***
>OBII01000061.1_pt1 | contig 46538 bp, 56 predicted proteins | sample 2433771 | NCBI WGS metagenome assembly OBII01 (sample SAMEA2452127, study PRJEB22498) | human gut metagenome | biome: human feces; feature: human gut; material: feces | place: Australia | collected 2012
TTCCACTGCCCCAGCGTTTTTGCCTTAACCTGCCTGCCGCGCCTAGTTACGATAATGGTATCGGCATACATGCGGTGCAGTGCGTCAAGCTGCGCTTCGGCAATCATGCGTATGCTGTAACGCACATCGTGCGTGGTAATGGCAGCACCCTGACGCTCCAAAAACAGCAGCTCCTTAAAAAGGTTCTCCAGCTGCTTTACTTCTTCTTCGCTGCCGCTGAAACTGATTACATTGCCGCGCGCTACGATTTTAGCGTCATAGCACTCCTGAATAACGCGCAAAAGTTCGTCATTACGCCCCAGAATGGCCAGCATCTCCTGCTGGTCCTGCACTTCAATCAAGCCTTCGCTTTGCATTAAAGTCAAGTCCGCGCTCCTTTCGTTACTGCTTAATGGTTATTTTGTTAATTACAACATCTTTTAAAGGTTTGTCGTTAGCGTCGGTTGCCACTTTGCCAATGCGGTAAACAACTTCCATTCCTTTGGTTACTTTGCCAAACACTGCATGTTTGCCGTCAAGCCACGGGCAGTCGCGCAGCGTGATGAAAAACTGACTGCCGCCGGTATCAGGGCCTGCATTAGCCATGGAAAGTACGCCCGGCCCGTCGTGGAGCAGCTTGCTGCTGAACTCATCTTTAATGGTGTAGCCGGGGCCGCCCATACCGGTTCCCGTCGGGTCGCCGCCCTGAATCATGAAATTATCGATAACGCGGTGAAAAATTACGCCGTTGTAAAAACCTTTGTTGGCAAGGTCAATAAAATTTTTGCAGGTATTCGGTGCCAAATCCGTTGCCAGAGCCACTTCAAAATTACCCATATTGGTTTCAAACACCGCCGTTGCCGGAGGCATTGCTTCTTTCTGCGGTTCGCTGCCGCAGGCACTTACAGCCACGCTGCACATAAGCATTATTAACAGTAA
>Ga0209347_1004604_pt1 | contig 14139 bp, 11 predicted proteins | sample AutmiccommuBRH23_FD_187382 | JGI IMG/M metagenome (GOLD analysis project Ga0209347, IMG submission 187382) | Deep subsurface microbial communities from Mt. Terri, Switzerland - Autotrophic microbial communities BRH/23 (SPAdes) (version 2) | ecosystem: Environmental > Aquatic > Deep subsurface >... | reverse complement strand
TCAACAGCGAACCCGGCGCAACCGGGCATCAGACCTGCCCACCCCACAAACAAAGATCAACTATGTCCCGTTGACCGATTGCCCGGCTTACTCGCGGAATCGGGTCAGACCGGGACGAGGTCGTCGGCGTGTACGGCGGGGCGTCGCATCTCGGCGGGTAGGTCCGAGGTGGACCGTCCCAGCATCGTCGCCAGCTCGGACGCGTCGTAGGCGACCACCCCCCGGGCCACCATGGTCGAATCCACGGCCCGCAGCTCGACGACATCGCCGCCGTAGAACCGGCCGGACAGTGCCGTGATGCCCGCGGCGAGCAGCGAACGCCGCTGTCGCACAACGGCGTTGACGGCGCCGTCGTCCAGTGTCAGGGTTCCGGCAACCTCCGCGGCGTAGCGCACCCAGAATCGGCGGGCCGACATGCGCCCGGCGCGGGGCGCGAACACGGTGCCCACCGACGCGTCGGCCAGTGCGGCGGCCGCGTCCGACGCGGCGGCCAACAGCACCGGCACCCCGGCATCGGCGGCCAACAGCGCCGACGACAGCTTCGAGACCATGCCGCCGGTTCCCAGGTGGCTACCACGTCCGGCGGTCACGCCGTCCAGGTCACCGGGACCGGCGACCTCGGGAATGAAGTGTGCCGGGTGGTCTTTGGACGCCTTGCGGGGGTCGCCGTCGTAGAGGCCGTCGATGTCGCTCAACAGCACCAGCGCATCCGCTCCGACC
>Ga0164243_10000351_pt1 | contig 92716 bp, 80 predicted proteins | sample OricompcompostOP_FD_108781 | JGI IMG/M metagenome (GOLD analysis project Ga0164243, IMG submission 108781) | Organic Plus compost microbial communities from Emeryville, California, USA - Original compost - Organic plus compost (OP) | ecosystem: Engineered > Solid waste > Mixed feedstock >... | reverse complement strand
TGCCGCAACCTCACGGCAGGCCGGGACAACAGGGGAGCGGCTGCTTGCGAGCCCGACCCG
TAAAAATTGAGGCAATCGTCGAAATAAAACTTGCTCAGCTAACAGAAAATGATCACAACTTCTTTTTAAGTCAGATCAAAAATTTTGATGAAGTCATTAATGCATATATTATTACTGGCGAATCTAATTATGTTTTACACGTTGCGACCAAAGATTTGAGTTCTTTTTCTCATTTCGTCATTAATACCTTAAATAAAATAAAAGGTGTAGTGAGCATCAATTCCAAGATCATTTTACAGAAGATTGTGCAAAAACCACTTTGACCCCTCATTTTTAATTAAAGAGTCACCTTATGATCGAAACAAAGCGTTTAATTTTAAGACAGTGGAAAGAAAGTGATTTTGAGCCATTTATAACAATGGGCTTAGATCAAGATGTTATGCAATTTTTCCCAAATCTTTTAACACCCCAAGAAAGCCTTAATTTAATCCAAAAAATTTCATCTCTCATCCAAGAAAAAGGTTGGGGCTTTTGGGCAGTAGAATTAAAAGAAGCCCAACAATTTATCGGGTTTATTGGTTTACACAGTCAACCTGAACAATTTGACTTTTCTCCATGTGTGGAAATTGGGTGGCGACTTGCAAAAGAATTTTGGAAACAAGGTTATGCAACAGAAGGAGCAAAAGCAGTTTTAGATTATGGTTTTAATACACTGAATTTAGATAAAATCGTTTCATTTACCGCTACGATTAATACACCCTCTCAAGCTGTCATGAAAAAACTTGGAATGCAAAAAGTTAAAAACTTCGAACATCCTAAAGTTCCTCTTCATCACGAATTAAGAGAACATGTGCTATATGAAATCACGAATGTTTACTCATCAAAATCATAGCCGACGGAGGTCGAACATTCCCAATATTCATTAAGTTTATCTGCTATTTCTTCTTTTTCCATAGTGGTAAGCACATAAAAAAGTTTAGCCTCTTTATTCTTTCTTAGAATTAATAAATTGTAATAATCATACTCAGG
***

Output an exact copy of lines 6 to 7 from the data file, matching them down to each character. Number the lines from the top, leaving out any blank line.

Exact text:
TGCCGCAACCTCACGGCAGGCCGGGACAACAGGGGAGCGGCTGCTTGCGAGCCCGACCCG
TAAAAATTGAGGCAATCGTCGAAATAAAACTTGCTCAGCTAACAGAAAATGATCACAACTTCTTTTTAAGTCAGATCAAAAATTTTGATGAAGTCATTAATGCATATATTATTACTGGCGAATCTAATTATGTTTTACACGTTGCGACCAAAGATTTGAGTTCTTTTTCTCATTTCGTCATTAATACCTTAAATAAAATAAAAGGTGTAGTGAGCATCAATTCCAAGATCATTTTACAGAAGATTGTGCAAAAACCACTTTGACCCCTCATTTTTAATTAAAGAGTCACCTTATGATCGAAACAAAGCGTTTAATTTTAAGACAGTGGAAAGAAAGTGATTTTGAGCCATTTATAACAATGGGCTTAGATCAAGATGTTATGCAATTTTTCCCAAATCTTTTAACACCCCAAGAAAGCCTTAATTTAATCCAAAAAATTTCATCTCTCATCCAAGAAAAAGGTTGGGGCTTTTGGGCAGTAGAATTAAAAGAAGCCCAACAATTTATCGGGTTTATTGGTTTACACAGTCAACCTGAACAATTTGACTTTTCTCCATGTGTGGAAATTGGGTGGCGACTTGCAAAAGAATTTTGGAAACAAGGTTATGCAACAGAAGGAGCAAAAGCAGTTTTAGATTATGGTTTTAATACACTGAATTTAGATAAAATCGTTTCATTTACCGCTACGATTAATACACCCTCTCAAGCTGTCATGAAAAAACTTGGAATGCAAAAAGTTAAAAACTTCGAACATCCTAAAGTTCCTCTTCATCACGAATTAAGAGAACATGTGCTATATGAAATCACGAATGTTTACTCATCAAAATCATAGCCGACGGAGGTCGAACATTCCCAATATTCATTAAGTTTATCTGCTATTTCTTCTTTTTCCATAGTGGTAAGCACATAAAAAAGTTTAGCCTCTTTATTCTTTCTTAGAATTAATAAATTGTAATAATCATACTCAGG